Study is the first step toward understanding the vaccine’s potential role in elimination campaigns and combating drug resistance across Southeast Asia’s Greater Mekong Subregion
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PATH's Malaria Vaccine Initiative (MVI) is collaborating with the Mahidol Oxford Tropical Medicine Research Unit (MORU) and GSK to assess the safety and immunogenicity of the RTS,S/AS01 malaria vaccine candidate (RTS,S) in combination with antimalarial drugs. The Phase 2 trial being conducted in Bangkok, Thailand, under the collaboration is the first to evaluate RTS,S in an Asian population.
The primary aims of the Bangkok study are to determine whether coadministering antimalarial drugs with RTS,S will affect the vaccine candidate's ability to create an immune response and to assess the safety of RTS,S in Thai adults, as well as the safety of coadministration. The Phase 2 clinical trial is an initial step toward determining whether RTS,S could be used as part of targeted efforts to eliminate malaria in Southeast Asia and help slow the spread of multidrug-resistant Plasmodium falciparum malaria parasites—the species of the malaria-causing parasite most deadly to humans.
Professor Sasithon Pukrittayakamee and colleagues from Mahidol University have enrolled 190 Thai adult volunteers in the clinical trial. Trial participants will be closely monitored over the course of six months to provide data regarding how safe and effective RTS, S might be in this population when administered in combination with antimalarial drugs.
An approved malaria vaccine, added to currently used interventions, could help to eliminate and eventually eradicate the P. falciparum parasite in Southeast Asia's Greater Mekong Subregion (GMS), if such a vaccine were shown to be sufficiently effective. Initial studies of an alternate dosing regimen of RTS,S showed that reducing the dosage of the third vaccination and delaying its administration could increase its impact. Results of a US study published in 2016 showed this alternate regimen to be approximately 87 percent efficacious against infection three weeks after immunization (compared to 63 percent for the standard monthly full-dose regimen). The immunogenicity of this alternate regimen will be assessed through the Bangkok study.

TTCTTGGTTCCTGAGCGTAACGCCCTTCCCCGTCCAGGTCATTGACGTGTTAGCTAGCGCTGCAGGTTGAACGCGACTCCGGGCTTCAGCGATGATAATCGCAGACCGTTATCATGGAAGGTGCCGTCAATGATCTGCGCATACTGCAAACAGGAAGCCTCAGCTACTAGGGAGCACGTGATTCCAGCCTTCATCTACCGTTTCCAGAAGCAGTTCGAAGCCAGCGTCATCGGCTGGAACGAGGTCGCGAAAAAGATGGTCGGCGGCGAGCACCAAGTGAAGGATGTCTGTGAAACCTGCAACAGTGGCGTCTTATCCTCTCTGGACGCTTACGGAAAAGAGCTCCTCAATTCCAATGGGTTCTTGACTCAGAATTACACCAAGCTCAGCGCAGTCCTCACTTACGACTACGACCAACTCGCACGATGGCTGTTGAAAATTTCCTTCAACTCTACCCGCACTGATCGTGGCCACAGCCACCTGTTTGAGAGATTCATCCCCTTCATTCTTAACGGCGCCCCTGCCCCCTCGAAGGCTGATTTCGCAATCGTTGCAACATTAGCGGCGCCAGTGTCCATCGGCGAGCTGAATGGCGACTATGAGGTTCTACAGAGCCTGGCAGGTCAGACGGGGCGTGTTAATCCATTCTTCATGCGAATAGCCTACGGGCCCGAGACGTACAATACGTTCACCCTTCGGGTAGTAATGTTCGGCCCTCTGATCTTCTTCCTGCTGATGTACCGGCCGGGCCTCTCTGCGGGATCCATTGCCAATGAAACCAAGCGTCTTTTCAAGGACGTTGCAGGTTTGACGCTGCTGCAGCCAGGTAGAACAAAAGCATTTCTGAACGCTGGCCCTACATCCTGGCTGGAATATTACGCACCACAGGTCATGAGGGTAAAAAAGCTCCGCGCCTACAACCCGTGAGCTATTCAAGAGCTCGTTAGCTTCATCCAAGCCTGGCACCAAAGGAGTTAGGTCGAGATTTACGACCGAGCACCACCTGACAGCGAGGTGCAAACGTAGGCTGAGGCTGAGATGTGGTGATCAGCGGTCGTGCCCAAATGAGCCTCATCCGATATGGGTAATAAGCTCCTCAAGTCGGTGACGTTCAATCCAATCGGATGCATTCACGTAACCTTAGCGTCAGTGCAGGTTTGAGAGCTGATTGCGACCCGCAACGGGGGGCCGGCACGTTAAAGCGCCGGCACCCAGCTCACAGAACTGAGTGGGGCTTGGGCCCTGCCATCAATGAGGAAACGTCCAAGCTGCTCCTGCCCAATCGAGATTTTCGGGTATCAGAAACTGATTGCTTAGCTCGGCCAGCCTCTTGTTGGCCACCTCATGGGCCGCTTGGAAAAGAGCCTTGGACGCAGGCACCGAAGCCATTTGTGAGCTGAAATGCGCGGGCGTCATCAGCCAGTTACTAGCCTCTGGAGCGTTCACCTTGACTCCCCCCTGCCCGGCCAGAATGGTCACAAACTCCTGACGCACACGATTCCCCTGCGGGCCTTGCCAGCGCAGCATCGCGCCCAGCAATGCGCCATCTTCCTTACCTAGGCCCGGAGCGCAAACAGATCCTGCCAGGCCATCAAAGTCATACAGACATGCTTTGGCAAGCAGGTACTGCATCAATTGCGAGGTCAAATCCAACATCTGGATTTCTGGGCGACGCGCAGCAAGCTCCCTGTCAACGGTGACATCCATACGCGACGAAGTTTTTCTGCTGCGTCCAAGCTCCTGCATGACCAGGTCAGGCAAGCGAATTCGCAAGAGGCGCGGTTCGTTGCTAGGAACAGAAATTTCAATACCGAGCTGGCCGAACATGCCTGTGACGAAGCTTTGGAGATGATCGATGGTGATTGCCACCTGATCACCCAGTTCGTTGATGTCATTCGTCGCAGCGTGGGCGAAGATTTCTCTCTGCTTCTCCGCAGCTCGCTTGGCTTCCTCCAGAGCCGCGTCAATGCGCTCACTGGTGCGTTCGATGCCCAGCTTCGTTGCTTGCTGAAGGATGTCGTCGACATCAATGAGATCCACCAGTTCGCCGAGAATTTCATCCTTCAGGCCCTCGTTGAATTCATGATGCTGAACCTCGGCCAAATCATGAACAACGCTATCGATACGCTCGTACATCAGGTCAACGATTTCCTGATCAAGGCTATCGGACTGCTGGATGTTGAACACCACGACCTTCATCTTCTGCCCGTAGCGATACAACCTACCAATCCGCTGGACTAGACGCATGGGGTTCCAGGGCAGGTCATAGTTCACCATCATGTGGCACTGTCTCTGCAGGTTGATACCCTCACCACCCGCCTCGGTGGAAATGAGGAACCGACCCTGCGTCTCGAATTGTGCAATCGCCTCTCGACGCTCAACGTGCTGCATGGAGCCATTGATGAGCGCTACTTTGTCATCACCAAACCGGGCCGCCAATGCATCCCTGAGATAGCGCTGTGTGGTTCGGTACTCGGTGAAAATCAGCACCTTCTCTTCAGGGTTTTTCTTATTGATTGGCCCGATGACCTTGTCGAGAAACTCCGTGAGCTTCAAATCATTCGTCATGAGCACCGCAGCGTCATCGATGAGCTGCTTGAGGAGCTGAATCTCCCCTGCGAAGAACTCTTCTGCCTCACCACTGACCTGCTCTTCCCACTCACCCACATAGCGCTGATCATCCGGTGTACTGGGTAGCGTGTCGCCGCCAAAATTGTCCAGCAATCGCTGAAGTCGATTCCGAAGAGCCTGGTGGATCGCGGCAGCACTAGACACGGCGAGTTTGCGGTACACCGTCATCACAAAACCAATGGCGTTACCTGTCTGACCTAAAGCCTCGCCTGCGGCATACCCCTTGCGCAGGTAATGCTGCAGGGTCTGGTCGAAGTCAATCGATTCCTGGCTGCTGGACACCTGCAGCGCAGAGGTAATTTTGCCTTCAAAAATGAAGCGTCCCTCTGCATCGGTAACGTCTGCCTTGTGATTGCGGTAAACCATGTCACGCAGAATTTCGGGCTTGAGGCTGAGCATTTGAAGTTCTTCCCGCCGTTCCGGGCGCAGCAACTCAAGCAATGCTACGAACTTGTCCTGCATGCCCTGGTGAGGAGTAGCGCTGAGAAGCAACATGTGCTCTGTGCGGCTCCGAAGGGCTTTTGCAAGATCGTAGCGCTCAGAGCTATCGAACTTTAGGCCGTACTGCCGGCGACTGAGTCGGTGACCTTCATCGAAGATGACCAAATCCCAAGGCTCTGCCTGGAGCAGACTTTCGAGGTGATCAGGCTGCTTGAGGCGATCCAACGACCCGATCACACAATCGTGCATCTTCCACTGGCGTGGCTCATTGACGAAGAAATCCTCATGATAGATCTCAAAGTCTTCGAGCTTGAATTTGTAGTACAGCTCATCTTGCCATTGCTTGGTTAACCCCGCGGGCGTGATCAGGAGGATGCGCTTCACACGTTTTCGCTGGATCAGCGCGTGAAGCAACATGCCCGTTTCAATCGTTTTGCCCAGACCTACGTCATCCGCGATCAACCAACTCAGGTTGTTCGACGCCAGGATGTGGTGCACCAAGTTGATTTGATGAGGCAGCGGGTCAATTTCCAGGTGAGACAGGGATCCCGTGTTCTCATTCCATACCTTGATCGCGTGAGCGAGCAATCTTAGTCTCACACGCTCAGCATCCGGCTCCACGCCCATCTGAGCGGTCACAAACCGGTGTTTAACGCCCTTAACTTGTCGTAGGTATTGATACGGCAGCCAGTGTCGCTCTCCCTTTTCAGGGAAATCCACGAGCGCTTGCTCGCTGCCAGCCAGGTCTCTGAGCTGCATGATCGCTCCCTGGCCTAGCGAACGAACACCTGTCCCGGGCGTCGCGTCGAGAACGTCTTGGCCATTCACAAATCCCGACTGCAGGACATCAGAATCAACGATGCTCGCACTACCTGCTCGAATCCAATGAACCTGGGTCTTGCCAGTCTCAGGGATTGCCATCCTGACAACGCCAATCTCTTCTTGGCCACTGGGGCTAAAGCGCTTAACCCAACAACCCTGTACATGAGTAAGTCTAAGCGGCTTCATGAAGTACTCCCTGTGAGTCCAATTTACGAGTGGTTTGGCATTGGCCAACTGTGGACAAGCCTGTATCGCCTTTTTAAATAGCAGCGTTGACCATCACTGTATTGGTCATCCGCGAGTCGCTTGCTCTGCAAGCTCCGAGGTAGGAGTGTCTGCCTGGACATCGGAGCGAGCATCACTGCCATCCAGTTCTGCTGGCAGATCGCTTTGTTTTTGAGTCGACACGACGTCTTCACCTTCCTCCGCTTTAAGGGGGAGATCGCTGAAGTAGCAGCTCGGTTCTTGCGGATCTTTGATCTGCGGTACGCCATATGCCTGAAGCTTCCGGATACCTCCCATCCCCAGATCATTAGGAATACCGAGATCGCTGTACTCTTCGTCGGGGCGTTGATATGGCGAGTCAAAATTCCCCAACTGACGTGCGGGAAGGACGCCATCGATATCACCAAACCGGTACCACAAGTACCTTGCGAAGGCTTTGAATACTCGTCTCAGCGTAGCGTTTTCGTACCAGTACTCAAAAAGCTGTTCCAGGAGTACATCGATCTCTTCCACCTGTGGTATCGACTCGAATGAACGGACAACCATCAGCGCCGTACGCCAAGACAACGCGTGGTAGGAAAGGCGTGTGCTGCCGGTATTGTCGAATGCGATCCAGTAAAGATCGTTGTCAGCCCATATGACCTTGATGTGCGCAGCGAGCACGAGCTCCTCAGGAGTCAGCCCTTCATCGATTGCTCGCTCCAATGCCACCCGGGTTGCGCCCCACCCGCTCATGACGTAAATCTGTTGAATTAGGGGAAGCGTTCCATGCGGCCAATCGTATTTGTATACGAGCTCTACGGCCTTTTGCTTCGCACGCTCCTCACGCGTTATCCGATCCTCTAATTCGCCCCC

Efforts that aim to eliminate malaria-causing parasites—combining malaria case management by village health workers, vector control, and mass antimalarial drug administration—are currently being tested in selected areas throughout Southeast Asia's GMS. Mass administration of antimalarial drugs can interrupt malaria transmission for limited time periods. Adding mass vaccination campaigns using an approved malaria vaccine may achieve the longer-lasting interruptions of parasite transmission needed to eliminate P. falciparum from the area and prevent reintroduction.
Adding an approved malaria vaccine to the suite of tools in the fight against malaria could also help slow the emergence of parasite resistance to antimalarial drugs. In the GMS, the P. falciparum parasite is developing resistance to the drug treatment most commonly used against it—artemisinin-based combination therapies (ACTs). If these multidrug-resistant parasite strains spread, it could increase the risk of serious illness and death in the affected regions of the world with the greatest malaria burden.
This emerging threat heightens the need for additional tools, and the Phase 2 clinical trial in Bangkok, Thailand, is a first step toward better understanding if RTS,S has a role to play in this fight.